Monday, February 14, 2011

Equal Access

To me equal access, as it relates to education, means that every student has the right to the same information, equipment, and resources.  Whether that access is technologically based or access to tutors or library services, every student is treated the same and has the ability to utilize the resources available in the same way as others.  A problem is presented, obviously, when financial resources enter the equation.  While we strive to make sure that every student has access and can equally achieve, it is inevitable that schools in more affluent communities will have an easier time achieving this goal than those schools that are in less affluent situations.  The challenge is to make sure that all students have the same opportunity to learn. 

Roy Johnson, MA, in his article entitled Equal Access to Quality School Facilities writes "Though few studies exist that establish a clear and direct relationship between student achievement and the quality of school facilities, common sense tells us that students in newer and better maintained school facilities are apt to have access to the necessary equipment, teaching staff and environment conducive to learning."  An environment that is conducive to learning is what we want for our students, all of our students.  Although Mr. Johnson states that few studies have been done, it seems that a study would not be as effective as a trip to Home Depot or Lowes to gather supplies and a community project that would lead to improvement in the environment allowing students a better place to learn.  This environment would allow all students, regardless of financial situation, to achieve better.  Is the answer to the challenge then more direct community involvement and ownership in the problem?  Perhaps that is one solution.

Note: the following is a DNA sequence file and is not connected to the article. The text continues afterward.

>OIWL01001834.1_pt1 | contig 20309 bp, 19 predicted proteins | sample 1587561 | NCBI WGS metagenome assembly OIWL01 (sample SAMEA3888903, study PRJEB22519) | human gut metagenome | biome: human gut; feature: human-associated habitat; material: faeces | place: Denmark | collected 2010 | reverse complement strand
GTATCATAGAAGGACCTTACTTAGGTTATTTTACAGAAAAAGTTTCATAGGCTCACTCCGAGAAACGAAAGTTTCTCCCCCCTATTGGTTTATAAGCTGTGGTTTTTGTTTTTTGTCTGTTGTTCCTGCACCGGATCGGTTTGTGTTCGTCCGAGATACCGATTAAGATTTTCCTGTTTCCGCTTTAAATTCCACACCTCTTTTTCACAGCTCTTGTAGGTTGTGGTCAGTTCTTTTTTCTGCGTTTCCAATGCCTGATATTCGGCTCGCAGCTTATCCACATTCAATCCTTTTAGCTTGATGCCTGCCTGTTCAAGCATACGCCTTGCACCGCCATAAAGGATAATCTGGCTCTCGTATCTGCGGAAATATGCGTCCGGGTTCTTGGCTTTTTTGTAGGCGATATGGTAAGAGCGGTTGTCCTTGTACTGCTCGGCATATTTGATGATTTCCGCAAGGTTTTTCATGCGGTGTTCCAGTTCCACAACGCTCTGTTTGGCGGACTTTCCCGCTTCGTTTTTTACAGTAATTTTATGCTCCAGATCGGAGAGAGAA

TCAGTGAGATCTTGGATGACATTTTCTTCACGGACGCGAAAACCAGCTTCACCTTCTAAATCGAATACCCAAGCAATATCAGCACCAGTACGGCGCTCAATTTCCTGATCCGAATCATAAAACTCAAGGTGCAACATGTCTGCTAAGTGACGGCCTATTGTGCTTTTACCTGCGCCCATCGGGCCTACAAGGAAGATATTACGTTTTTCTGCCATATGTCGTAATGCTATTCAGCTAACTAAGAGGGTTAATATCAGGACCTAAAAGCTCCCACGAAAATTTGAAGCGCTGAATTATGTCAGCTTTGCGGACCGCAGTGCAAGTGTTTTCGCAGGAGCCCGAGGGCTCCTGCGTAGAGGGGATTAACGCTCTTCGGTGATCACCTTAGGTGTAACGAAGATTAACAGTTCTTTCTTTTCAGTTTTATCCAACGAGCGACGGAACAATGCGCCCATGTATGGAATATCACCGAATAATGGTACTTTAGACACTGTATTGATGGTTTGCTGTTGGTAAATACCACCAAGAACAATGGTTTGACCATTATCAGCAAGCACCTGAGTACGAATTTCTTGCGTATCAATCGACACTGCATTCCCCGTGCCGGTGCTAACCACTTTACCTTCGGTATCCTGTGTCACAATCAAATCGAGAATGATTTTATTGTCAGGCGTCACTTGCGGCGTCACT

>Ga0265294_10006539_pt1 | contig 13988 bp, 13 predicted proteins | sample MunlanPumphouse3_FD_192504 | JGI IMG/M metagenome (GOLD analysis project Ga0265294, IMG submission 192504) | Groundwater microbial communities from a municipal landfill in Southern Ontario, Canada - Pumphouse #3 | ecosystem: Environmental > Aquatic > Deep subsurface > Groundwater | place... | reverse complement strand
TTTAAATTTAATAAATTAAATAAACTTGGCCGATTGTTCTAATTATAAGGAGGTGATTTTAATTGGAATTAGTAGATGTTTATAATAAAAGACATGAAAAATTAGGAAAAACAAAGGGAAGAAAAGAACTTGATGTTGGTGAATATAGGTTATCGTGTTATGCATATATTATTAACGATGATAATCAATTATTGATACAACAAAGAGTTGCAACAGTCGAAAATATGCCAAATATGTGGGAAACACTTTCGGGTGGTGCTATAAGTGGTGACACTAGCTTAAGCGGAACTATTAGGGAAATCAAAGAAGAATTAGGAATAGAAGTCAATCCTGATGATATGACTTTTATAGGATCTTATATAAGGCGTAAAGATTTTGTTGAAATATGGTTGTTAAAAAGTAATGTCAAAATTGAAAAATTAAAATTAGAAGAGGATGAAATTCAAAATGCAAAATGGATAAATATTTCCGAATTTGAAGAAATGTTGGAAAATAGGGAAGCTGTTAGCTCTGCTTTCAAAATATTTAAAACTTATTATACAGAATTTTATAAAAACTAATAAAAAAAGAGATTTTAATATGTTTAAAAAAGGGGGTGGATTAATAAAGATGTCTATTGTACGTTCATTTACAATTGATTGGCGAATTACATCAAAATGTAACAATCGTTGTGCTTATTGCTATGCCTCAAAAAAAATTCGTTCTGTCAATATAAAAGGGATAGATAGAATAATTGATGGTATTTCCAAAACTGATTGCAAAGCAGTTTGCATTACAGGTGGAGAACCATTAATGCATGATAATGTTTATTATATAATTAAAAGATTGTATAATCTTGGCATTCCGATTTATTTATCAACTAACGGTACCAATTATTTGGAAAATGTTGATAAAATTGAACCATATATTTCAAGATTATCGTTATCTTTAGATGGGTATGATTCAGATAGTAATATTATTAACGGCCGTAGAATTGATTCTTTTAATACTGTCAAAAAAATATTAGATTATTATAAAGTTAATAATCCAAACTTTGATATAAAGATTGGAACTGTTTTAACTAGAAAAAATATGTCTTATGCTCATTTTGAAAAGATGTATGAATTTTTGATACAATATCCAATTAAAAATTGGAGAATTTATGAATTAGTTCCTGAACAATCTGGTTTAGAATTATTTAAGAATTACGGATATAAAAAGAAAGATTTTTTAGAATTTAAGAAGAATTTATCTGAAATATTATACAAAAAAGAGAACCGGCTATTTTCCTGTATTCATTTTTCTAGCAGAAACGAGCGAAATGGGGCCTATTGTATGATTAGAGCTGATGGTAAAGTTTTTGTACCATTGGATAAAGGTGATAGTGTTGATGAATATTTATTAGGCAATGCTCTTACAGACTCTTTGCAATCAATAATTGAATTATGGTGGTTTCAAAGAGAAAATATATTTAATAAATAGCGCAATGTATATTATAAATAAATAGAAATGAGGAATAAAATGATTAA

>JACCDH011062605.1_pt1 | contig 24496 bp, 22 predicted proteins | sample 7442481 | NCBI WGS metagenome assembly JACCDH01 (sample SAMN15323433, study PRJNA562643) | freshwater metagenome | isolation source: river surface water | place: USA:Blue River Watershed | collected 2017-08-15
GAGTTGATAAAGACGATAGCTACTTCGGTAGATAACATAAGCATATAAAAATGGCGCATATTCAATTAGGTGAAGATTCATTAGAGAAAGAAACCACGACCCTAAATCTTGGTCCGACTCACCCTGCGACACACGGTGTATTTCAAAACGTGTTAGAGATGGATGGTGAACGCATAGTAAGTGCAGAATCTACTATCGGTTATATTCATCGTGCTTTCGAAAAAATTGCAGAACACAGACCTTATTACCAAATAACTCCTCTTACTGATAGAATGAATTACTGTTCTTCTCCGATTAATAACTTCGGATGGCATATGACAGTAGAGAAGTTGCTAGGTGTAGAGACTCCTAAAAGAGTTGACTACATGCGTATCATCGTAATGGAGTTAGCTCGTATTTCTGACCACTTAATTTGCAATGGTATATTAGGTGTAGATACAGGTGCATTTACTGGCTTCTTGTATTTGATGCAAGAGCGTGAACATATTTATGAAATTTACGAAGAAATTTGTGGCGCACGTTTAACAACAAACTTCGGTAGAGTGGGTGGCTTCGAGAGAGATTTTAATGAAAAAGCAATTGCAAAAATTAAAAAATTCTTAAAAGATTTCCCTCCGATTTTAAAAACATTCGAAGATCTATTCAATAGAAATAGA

Also, as a teacher I care about my students' success.  I want all of my students to have equal opportunity to become a contributing part of the community they will eventually serve.  This might mean adjusting how I teach and changing some assignments in my classroom to ensure that everyone has an equal opportunity to shine.  Part of my responsibility might include making sure that supplies are available so that everyone has access, even if this means I absorb the cost at times.  I want what is best for my students.

1 comment:

  1. Hi Kim - I agree with you, in that, we have the responsibility to provide for our students and quite often this does come at the expense of the teacher. I had also posted about allowing my students to become part of the solution by using their voice and having them be active in the fight for equal access. How cool would it be if we could turn it into a lesson?